Editors note: The Editors of V.73 came across this article, written by Justin Woodall, and thought it was worth sharing with a wider audience.

As I have watched the intinction debates unfold, both on the floor of General Assembly and in cyberspace since then, it has seemed that often times, both sides are talking past or around each other. So I created this chart that may be helpful in the discussion.

The area marked “1” is the physical stuff of communion. Things like do we use wine or juice. What counts as bread and what doesn’t. Gluten-free? Should we use a common cup or many cups. How should the table be set. The PCA has a huge diversity of practice in this area. Almost every church, for practicality or theology, does this differently.

The area marked “2” could be called sacramental action. How do we distribute and take the elements. Do we come forward or stay seated? Do we pass plates? Do we take the bread and wine separately or use intinction? This is where the debate currently lies in the PCA. The top line in the chart corresponds to a traditional means of taking communion. The bottom represents intinction.

The red lenses on the boundary between “2” and “3” represent the signs themselves as we receive them. In the case of the top line, a separate bread and cup. In the case of the lower line, bread dipped in wine.

The final area, “3” is the thing that the sacrament points to. In the case of the top line, it points directly to the last supper (and by extension the eschatological feast). When we take communion this way we can easily remember the way Jesus dined with His disciples on the night on which he was betrayed. This form of communion then only points to the cross by extension. On the other hand intinction symbolizes the cross, where we are reminded of Christ’ blood soaked body. We are secondarily pointed back to the last supper.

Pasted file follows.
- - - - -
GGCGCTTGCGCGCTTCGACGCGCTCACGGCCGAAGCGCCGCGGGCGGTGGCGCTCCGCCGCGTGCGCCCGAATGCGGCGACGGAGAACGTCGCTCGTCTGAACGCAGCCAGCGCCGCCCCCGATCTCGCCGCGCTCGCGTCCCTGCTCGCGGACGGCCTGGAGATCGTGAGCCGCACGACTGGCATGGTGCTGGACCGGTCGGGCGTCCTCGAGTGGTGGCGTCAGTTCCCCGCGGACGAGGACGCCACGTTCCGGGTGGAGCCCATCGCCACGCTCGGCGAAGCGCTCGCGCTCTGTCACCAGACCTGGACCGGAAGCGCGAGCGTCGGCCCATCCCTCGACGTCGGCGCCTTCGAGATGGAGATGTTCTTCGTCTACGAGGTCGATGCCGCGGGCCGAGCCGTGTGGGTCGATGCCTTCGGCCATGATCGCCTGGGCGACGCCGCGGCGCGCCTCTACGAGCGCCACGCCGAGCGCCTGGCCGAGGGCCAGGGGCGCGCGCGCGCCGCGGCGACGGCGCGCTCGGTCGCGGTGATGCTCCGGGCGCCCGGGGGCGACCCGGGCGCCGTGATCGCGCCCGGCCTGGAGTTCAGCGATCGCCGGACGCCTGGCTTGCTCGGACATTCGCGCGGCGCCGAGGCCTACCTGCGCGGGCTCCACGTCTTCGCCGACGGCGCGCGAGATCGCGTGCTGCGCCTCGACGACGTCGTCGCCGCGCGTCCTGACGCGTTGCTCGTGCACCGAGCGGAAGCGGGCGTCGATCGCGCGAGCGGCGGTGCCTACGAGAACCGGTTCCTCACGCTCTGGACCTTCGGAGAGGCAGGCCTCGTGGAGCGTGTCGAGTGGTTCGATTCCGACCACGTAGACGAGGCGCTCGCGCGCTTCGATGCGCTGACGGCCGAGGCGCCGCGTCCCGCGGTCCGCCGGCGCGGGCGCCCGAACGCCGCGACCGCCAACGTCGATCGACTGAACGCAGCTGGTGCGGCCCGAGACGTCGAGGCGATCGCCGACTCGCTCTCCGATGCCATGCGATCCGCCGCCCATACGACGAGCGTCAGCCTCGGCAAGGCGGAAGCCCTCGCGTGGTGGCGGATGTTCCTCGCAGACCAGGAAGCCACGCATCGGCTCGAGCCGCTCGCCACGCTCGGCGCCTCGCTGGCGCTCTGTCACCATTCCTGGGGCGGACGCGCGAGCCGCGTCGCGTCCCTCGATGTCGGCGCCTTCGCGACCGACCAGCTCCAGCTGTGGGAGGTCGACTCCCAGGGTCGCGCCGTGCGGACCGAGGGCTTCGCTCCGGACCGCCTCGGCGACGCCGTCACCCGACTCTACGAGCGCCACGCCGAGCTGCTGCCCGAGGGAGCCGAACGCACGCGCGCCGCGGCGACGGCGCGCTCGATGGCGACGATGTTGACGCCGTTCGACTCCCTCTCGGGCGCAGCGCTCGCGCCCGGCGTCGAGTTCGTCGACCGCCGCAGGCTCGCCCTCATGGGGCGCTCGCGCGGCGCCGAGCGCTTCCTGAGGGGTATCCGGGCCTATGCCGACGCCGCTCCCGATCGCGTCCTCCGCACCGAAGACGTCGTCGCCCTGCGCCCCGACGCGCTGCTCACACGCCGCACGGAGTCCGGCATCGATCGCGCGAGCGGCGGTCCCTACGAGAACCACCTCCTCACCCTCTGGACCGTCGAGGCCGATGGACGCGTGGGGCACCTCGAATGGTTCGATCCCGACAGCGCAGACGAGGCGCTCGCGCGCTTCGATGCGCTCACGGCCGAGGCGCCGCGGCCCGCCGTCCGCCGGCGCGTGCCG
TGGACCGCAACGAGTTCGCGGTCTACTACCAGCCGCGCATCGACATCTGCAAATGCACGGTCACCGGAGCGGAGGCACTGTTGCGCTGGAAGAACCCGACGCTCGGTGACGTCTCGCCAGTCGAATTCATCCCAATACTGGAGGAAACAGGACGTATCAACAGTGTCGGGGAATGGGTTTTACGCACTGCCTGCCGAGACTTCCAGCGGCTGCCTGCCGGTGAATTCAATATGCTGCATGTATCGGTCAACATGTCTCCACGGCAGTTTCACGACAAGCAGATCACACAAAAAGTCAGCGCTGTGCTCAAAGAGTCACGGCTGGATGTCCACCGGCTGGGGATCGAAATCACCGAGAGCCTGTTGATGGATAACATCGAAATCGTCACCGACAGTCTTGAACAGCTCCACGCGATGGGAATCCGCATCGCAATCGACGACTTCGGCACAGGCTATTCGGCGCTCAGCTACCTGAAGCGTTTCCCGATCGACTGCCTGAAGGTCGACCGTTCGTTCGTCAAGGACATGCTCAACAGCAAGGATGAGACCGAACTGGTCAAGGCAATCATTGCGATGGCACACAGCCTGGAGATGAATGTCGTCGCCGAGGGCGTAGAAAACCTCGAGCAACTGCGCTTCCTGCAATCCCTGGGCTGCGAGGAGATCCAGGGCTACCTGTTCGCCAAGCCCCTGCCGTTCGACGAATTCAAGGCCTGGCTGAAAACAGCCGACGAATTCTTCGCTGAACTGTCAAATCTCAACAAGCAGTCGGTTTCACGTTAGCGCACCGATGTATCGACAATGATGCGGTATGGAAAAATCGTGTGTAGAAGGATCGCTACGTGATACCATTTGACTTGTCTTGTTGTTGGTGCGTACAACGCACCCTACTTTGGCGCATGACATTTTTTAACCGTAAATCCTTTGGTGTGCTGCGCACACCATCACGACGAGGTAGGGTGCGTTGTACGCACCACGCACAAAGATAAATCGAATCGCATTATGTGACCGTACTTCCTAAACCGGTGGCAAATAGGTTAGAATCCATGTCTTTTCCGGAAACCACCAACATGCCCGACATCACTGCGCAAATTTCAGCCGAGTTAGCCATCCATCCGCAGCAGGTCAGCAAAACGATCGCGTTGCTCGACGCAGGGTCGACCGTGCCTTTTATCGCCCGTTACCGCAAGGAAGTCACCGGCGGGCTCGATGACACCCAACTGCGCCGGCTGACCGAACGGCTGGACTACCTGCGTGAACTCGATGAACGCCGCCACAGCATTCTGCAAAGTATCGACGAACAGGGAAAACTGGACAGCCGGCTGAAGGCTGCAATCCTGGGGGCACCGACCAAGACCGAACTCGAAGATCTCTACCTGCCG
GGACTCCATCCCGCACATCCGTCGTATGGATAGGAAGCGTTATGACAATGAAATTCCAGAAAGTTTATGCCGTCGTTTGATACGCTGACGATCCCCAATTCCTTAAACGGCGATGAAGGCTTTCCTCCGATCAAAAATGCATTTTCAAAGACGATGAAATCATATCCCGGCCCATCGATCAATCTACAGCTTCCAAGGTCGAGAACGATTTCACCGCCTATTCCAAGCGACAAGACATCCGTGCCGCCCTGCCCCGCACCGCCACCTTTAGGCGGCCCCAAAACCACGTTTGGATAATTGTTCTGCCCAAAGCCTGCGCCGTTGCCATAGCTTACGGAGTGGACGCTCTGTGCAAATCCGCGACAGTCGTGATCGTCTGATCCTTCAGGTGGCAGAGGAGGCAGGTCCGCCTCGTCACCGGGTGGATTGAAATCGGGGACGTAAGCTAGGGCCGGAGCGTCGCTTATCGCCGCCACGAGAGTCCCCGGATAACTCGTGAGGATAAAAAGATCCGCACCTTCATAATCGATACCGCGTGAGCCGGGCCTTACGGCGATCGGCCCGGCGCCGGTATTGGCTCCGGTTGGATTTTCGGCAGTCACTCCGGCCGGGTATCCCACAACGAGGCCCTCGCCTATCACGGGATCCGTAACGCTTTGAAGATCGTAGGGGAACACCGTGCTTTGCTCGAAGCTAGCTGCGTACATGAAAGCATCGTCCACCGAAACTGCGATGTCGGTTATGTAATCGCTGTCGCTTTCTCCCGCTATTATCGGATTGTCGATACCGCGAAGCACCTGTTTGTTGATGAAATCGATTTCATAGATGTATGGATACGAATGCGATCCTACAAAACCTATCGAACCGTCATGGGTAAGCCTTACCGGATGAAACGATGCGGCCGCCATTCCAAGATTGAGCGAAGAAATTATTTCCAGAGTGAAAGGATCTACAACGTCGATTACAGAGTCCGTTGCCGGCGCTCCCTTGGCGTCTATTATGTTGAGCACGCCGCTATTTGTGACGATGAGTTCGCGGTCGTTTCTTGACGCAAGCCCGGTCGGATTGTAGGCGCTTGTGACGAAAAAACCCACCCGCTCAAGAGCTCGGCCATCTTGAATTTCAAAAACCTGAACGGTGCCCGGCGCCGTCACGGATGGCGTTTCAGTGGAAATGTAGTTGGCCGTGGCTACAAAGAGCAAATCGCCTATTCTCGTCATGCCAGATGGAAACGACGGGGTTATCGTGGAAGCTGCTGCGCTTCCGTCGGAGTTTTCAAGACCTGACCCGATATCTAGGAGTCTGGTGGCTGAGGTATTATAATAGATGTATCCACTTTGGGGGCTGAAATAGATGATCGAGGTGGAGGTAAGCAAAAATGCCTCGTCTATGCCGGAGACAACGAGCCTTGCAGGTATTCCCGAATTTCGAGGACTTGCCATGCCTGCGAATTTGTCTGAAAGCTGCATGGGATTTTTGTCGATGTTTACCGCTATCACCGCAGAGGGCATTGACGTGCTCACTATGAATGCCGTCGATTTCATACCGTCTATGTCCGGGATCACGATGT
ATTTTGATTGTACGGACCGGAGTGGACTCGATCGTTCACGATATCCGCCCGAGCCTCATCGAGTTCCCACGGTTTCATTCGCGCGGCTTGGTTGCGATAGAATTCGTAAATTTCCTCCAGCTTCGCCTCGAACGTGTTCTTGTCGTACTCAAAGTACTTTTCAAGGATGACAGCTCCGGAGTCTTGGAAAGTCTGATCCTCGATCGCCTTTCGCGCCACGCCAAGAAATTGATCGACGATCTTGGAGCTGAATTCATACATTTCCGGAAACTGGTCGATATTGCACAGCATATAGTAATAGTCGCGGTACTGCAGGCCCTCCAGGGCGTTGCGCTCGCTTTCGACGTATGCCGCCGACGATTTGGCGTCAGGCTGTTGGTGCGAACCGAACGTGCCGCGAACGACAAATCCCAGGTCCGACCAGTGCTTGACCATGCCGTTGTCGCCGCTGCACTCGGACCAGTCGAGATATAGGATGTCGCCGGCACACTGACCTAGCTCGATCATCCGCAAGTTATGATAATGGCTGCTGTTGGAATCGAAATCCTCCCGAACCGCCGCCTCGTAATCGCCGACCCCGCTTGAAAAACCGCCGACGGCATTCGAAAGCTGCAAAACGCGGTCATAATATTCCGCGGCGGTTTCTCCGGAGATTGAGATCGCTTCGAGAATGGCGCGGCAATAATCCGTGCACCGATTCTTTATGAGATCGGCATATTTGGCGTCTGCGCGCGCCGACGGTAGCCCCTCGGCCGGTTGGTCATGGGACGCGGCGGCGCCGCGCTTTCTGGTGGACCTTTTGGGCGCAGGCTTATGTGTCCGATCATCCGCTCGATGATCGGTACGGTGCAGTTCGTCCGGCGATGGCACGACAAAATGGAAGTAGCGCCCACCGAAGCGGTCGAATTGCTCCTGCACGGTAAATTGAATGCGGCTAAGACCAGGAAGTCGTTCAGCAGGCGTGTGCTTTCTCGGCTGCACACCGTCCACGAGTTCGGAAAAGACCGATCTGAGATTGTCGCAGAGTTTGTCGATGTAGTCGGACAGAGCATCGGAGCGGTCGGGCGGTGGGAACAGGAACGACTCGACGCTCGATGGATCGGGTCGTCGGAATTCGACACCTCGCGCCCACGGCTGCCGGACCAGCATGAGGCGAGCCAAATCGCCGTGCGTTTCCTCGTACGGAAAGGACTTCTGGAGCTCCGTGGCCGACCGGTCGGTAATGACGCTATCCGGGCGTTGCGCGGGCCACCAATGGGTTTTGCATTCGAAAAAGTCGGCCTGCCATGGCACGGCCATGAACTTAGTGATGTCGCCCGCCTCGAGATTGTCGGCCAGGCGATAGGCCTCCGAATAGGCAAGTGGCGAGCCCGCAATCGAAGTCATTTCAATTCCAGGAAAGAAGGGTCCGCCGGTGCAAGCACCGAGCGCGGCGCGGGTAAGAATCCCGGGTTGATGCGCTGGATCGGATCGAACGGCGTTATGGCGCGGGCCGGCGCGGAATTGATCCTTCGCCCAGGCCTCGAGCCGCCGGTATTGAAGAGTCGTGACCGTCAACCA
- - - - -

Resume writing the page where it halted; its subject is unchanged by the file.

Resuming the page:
The debate, thus far is all about area “2” and our sacramental action. The difficulty is that a number of folks, myself included when I first realized there was even a question about this, accuse those who stand against intinction of an inconsistently atomistic reading of the text. They argue, it says “drink”; intinction isn’t drinking (an area 2 argument). Others respond, it says “wine”; why do you use juice? (an area 1 argument). This seems to be a well meaning red herring.

It seems to me that area 1 is going to have tons of varied opinions and arguing here is vain. What I am suggesting is that we talk about the things that our sacramental actions symbolize and signify. What are they pointing to. We need to discuss more about “body” and “blood” and that will inform the way we use eat/drink/bread/wine.

What do you think?